I asked Ms. Gallagher how she got into art. She replied her parents are artists and they encouraged her to be herself and be creative.
Ms. Gallagher is from New Jersey, but recently moved close by. She likes Jules Pizza and the Chinese restaurants in Wayne.
She has three birds that are named after the TEENAGE MUTANT NINJA TURTLES. She has all of them except for Donatello. Her favorite is Mikey because he likes skateboarding and pizza.
We are so glad that Ms. Gallagher came to Wayne Elementary School. Welcome, we love that you are here! ☺
By: Lilah Kenny☺
I asked a 1st Grader what book at the book fair will sell the most. The 1st Grader said that the new Chicken Squad book would sell the most. And he was right!
Also, he said that the boys would love the Dino Dancing book. He said it was amazing, the boys tackled each other for that book. And he said that the girls would love the new Princess in Black book. He said that the girls were pulling and tugging on the last copy.
Also he predicted nobody would like the book: The Good for Nothing Button because it doesn’t make any sense. He was correct!
And he said the girls would not like the Rabbit & Robot book, and nobody bought it. He predicted the boys would not like the new Fly Guy book, because it’s not popular any more, it’s “out of the window.”
I asked the 1st Grader his opinion on the very best. He said that Super Turbo was his favorite on his list. He also said that Creepy Underwear is too creepy. And I happen to agree.
Get to know the amazing insect that inspired our school mascot, Wes.
By Tate Marcinkoski
- Everybody is familiar with the honeybee and bumblebee, but there are actually more than 20,000 different species of bees on the planet.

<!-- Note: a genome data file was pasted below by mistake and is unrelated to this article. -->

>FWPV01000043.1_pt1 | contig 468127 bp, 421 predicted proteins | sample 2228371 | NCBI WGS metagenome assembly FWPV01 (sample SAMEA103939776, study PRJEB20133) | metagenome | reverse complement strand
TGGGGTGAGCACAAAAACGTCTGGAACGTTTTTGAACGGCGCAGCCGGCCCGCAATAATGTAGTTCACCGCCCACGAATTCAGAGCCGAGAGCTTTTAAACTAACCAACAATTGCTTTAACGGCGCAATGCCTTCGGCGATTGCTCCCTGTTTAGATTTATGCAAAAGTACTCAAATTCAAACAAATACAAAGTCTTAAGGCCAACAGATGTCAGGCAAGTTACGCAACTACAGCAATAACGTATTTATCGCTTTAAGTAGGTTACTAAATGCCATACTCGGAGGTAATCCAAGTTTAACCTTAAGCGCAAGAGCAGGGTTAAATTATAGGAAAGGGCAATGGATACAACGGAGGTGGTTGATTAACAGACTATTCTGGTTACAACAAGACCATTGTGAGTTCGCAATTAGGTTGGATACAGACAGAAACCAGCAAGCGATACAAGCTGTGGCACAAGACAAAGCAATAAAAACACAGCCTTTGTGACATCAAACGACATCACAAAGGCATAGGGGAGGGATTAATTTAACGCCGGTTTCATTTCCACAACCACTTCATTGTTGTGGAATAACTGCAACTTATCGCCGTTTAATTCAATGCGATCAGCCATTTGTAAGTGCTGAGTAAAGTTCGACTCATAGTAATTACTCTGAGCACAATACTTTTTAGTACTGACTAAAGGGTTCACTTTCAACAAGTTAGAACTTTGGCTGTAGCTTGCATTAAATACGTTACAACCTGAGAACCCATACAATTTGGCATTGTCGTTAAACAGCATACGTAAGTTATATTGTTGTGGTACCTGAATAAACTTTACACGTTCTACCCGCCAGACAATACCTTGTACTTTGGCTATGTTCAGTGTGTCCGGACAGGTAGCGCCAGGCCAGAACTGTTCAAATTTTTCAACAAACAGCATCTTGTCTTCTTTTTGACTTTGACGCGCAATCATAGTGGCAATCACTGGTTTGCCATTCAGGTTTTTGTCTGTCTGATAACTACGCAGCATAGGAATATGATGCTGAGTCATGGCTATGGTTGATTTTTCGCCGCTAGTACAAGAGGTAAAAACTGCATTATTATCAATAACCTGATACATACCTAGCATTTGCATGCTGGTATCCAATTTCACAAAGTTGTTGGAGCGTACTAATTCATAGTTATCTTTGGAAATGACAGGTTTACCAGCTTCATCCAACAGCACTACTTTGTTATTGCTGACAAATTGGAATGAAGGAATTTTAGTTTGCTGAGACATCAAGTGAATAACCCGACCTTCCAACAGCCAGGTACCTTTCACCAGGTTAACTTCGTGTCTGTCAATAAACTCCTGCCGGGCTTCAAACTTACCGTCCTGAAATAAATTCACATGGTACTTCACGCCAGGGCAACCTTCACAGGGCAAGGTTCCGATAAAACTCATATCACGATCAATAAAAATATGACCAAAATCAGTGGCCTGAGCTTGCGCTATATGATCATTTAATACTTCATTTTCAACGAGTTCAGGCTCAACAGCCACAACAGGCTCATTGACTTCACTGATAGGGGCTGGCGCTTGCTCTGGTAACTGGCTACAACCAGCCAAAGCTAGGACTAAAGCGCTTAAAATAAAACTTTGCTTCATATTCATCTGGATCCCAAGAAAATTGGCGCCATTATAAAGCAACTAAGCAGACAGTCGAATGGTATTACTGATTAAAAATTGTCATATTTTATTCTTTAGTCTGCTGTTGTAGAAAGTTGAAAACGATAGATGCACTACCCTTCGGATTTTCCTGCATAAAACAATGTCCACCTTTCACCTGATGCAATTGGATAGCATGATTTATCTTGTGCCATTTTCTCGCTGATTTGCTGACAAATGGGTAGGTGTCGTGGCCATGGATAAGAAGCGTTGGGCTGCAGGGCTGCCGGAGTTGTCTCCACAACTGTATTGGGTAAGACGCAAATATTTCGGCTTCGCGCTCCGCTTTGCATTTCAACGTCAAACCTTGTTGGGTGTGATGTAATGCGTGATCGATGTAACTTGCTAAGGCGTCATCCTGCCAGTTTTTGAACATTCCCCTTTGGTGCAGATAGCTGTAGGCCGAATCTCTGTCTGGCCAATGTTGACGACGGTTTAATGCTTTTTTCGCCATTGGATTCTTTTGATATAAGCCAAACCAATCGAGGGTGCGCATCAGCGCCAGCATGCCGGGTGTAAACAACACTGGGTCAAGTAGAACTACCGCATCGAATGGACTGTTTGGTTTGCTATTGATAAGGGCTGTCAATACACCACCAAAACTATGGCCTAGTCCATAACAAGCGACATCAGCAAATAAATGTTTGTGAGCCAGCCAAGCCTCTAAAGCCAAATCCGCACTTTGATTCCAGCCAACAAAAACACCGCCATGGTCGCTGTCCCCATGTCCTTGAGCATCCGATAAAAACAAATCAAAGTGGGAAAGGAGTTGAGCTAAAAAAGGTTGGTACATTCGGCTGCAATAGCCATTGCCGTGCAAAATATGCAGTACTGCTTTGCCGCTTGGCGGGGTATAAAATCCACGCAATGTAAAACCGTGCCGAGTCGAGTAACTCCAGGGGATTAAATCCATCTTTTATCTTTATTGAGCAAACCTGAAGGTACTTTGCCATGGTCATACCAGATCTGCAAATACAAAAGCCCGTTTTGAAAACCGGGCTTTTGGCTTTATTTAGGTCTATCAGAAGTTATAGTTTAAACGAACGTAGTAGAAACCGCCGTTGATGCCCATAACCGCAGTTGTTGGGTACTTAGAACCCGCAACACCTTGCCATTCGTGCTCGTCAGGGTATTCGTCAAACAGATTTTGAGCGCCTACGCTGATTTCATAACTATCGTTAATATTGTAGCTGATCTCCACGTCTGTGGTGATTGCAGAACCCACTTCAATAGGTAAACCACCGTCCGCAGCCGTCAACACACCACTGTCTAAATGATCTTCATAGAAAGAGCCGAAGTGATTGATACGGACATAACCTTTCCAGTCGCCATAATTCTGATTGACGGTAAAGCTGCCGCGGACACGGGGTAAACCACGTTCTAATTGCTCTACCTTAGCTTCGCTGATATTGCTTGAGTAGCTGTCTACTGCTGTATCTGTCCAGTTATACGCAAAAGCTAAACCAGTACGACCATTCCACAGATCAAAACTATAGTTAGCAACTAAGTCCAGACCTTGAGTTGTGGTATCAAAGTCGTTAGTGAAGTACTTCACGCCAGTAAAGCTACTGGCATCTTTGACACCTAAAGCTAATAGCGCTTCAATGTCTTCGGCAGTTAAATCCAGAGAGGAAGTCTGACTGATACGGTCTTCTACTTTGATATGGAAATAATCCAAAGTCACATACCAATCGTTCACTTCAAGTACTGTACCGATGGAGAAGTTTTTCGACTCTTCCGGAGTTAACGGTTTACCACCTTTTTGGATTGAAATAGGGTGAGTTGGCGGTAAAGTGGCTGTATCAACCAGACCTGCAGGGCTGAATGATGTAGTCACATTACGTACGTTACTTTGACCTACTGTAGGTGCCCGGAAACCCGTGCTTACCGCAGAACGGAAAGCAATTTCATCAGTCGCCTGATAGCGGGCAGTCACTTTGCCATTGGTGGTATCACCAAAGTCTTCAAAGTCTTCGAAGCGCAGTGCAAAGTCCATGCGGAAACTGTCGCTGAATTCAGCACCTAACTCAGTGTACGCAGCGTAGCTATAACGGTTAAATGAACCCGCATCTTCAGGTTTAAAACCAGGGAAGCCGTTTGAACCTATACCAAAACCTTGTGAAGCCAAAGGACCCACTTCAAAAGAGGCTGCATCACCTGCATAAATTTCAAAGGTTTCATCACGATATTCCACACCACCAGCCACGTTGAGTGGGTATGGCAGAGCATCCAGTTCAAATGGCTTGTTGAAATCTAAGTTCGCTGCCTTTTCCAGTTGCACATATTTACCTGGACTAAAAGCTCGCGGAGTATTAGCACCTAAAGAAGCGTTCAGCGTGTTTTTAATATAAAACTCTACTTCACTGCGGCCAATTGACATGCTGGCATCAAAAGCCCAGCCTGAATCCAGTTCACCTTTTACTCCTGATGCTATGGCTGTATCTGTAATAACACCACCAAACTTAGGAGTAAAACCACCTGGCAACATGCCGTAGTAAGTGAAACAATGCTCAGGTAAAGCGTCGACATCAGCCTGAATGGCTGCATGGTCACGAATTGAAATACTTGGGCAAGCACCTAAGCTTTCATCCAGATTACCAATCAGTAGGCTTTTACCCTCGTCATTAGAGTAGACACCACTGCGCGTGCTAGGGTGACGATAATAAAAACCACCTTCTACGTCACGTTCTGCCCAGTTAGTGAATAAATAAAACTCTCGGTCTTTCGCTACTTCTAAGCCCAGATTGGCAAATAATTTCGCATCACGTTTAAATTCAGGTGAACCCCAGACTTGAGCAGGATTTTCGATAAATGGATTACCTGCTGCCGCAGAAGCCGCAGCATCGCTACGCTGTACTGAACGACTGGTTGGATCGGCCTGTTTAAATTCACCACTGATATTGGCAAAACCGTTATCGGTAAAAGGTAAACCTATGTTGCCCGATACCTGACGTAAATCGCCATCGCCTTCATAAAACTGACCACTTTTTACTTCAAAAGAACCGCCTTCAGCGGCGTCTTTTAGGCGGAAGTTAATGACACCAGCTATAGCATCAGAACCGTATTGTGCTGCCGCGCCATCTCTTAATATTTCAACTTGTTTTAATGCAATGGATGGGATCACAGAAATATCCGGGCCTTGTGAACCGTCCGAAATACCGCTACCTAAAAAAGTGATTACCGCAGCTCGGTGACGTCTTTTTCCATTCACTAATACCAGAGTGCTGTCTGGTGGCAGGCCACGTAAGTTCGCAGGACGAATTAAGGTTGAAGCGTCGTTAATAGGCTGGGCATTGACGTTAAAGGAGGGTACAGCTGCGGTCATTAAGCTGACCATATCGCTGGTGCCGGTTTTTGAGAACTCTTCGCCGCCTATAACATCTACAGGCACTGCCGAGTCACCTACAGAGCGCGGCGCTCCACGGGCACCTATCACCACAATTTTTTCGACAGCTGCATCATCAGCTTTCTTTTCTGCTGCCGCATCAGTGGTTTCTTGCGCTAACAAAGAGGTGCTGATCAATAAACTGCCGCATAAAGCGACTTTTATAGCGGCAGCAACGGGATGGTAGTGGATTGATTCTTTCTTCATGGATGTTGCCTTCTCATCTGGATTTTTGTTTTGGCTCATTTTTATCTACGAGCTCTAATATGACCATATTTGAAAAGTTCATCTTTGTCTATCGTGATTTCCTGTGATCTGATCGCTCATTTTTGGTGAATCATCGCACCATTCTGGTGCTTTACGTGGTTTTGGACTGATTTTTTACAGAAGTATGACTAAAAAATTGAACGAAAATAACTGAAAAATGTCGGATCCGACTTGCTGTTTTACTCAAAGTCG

- Bees are a bit like us: They can recognize human faces the same way we do.
- They have their own unique personalities. Some are brave and love adventure, while others are shy and like to stay close to the hive.
- What’s the buzz? The loud noise you hear when a bee approaches is the sound of its wings moving 11,400 strokes per minute.
- Bees can fly for up to six miles, as fast as 15 miles per hour. To
- produce a single pound of honey, bees would have to fly 90,000 miles or three times around the world. Let’s hope their passports are up-to-date!
- So you think you can dance? Well, bees can. They communicate with each other by dancing — what scientists call a “waggle.”
- Talk about hard work! An average bee only produces 1/12 of a teaspoon of honey in its entire lifetime.
- Bees have a super power: They can see ultra-violet rays.
- Sadly, for the first time in history, a bee species — the rusty patched bumblebee — was added to the U.S. endangered species list this year.
- Bees could be Starbucks’ newest customers. Scientists have discovered that bees love and are attracted to the caffeine released by plants, which helps them with their pollination work.
Sources: 1. Britannica; 2. Journal of Experimental Biology; 3. University of Illinois entomologists; 4. Utah Country Beekeepers Association; 5. British Columbia Ministry of Agriculture; 6. Sussex University; 7. NOVA “Tales From the Hive”; 8. Scientific America; 9. U.S. Fish and Wildlife Service; 10. Current Biology.